Duke Ellington & John Coltrane

Studio album by Duke Ellington and John Coltrane
Released February 1963

Duke Ellington & John Coltrane is a jazz album by Duke Ellington and John Coltrane recorded on September 26, 1962, and released in February 1963 on Impulse! Records.

During the final decade and a half of Duke Ellington’s life, he become more and more creatively productive. One of the key elements of this was showcasing the progression of his own personal compositional stamp-evolving elements of it to adapt to the new sounds of the decade in which he was creating.

Part of this involved willing collaborations with some of the newest musical innovators in jazz. And few were making more abrupt innovations in their instrumental approach to playing in the early 60’s than John Coltrane.

This album was one of Ellington’s many collaborations in the early 1960s with musicians such as Count Basie, Louis Armstrong, Coleman Hawkins, Max Roach, and Charles Mingus, and placed him with a quartet, rather than a big band. The quartet was filled out by the bassist and drummer from either of their bands.

With Elvin Jones and Sam Woodyard doubling up on drums with Jimmy Garrison and Aaron Bell doing the same on bass this album proved that Ellington’s interest in recording with Coltrane was in fact ingenious.

Coltrane said:

“I was really honoured to have the opportunity of working with Duke. It was a wonderful experience. He has set standards I haven’t caught up with yet. I would have liked to have worked over all those numbers again, but then I guess the performances wouldn’t have had the same spontaneity. And they mightn’t have been any better!”

Duke Ellington & John Coltrane – AllMusic Review [5/5]

The classic 1962 album Duke Ellington & John Coltrane showcased the rising jazz saxophone innovator performing alongside the long-established piano institution.

While the pairing might have portended a dynamic clash of the musical generations, instead we got a casual, respectful, and musically generous meeting of like-minded souls.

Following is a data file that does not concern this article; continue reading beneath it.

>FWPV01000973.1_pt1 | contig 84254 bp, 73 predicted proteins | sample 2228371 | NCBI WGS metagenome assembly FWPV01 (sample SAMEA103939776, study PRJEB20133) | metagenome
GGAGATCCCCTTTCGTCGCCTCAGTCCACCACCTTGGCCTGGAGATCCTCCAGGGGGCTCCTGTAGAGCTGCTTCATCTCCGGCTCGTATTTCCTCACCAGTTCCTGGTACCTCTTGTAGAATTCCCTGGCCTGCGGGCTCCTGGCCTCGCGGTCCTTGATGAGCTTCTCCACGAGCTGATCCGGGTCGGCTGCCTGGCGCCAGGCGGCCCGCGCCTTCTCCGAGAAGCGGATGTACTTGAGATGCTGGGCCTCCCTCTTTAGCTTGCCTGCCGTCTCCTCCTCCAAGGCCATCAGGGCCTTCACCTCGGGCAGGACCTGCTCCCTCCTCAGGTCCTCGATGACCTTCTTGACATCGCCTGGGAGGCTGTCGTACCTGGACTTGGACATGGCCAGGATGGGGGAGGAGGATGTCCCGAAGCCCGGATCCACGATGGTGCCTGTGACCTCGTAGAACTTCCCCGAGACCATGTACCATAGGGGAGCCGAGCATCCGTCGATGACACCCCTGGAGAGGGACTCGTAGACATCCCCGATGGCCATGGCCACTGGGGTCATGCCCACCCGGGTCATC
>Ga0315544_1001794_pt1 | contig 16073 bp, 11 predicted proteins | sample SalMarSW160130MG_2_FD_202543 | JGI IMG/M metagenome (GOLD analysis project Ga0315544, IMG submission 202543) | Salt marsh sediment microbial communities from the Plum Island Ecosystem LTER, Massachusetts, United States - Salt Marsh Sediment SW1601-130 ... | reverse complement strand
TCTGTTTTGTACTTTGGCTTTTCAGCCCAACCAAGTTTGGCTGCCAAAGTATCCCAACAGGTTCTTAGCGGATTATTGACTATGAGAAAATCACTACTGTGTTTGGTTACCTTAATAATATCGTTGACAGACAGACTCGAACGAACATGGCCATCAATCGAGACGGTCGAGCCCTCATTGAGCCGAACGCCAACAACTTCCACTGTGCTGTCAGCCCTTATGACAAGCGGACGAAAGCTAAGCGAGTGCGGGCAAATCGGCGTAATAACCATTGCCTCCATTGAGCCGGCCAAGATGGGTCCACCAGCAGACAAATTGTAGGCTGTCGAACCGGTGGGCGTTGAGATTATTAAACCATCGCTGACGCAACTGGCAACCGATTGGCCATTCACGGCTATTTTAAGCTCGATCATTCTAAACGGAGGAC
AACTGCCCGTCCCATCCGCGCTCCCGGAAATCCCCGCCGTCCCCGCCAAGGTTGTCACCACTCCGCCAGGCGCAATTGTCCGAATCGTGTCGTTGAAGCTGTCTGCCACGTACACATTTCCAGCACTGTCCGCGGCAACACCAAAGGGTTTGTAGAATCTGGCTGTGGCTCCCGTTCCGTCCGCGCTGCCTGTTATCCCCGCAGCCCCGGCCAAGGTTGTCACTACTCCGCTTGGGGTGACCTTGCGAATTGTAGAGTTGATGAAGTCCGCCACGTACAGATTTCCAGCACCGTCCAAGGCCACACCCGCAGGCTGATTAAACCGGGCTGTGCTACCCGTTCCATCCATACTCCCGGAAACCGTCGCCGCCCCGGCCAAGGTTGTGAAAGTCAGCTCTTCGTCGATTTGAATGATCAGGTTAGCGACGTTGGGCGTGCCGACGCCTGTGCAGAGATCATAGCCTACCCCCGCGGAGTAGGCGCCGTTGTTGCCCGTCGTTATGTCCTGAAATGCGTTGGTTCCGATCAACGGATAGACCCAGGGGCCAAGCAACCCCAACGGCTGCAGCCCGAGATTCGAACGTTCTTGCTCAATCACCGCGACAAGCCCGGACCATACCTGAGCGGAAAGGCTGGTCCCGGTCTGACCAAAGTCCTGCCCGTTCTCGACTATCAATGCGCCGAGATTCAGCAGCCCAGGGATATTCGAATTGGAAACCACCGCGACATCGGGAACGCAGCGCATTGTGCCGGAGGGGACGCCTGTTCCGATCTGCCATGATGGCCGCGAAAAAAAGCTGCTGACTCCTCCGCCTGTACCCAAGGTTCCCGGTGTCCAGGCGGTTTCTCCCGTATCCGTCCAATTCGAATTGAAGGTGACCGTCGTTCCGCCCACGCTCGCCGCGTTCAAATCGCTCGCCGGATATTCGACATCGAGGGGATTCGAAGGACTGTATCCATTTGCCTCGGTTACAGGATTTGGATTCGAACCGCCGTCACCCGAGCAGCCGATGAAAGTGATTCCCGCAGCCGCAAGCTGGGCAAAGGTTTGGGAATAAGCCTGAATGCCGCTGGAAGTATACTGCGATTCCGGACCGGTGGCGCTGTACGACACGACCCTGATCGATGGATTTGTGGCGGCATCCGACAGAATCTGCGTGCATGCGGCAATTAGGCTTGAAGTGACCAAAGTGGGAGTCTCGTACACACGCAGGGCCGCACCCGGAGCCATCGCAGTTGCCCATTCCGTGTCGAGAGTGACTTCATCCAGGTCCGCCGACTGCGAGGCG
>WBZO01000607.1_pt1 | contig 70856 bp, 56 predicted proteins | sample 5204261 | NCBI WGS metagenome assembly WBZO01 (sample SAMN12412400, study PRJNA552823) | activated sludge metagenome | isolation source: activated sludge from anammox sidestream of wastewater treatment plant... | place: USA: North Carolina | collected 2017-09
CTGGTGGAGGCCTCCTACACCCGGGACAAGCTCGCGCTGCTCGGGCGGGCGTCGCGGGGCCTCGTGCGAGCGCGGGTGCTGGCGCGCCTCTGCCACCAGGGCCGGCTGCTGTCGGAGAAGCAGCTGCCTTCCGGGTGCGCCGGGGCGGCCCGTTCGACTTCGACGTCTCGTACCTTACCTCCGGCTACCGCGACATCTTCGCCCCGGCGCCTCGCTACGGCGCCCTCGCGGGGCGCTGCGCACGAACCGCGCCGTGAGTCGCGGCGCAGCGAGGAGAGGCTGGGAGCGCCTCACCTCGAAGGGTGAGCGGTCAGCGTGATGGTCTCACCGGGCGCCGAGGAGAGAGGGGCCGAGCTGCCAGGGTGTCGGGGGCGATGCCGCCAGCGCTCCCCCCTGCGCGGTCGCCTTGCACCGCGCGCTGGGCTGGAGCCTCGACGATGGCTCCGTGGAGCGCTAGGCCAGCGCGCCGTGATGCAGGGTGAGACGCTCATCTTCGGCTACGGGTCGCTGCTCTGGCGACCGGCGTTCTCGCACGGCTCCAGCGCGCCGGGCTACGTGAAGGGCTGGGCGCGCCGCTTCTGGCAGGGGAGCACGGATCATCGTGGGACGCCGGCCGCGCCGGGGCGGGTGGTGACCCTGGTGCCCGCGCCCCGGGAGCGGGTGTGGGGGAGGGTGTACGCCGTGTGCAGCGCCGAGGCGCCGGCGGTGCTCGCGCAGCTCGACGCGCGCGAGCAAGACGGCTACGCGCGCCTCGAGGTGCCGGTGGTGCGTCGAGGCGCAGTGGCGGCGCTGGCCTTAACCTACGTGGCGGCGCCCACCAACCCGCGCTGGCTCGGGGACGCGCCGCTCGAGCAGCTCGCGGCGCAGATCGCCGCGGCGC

Similarly, while one might have assumed that Ellington would use his sidemen, instead producer Bob Thiele chose to bring in Coltrane’s own outfit for the proceedings.

Consequently, the duo is backed here at various times by bassist Jimmy Garrison and drummer Elvin Jones, as well as alternates bassist Aaron Bell and drummer Sam Woodyard.

The most surprising aspect of the Ellington/Coltrane date is how well suited Coltrane and his group are at playing what largely ends up being Ellington’s own material.

While he was certainly in the nascency of his more avant-garde period in 1962, Coltrane had a deep understanding of traditional jazz vocabulary, having played in a swing band in the Navy in the 1940s and studied the style of artists like Hawkins and Ben Webster while coming up in Philadelphia.

His meeting with Coltrane was emblematic of his renewed creativity and was one of several albums he recorded in his latter life with theretofore unexpected artists, not the least of which his other 1962 date, Money Jungle with bassist Charles Mingus and drummer Max Roach.

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Duke Ellington – Piano
John Coltrane – Tenor (all but #3) and Soprano (#3) Saxophone
Jimmy Garrison – Bass (#2, #3, #6)
Aaron Bell – Bass (#1, #4, #5, #7)
Elvin Jones – Drums (#1-3, #6)
Sam Woodyard – Drums (#4, #5, #7)

Bob Thiele – Producer
Rudy Van Gelder – recording engineer

Track listing

  1. “In a Sentimental Mood” Irving Mills, Duke Ellington, Manny Kurtz 4:14
  2. “Take the Coltrane” Ellington 4:42
  3. “Big Nick” John Coltrane 4:30
  4. “Stevie” Ellington 4:22
  5. “My Little Brown Book” Billy Strayhorn 5:20
  6. “Angelica” Ellington 6:00
  7. “The Feeling of Jazz”Ellington, Bobby Troup, George T. Simon 5:34

Recorded September 26, 1962
Studio – Van Gelder Studio
(Englewood Cliffs, New Jersey)

Genre – Jazz

Length – 35:05

Label – Impulse!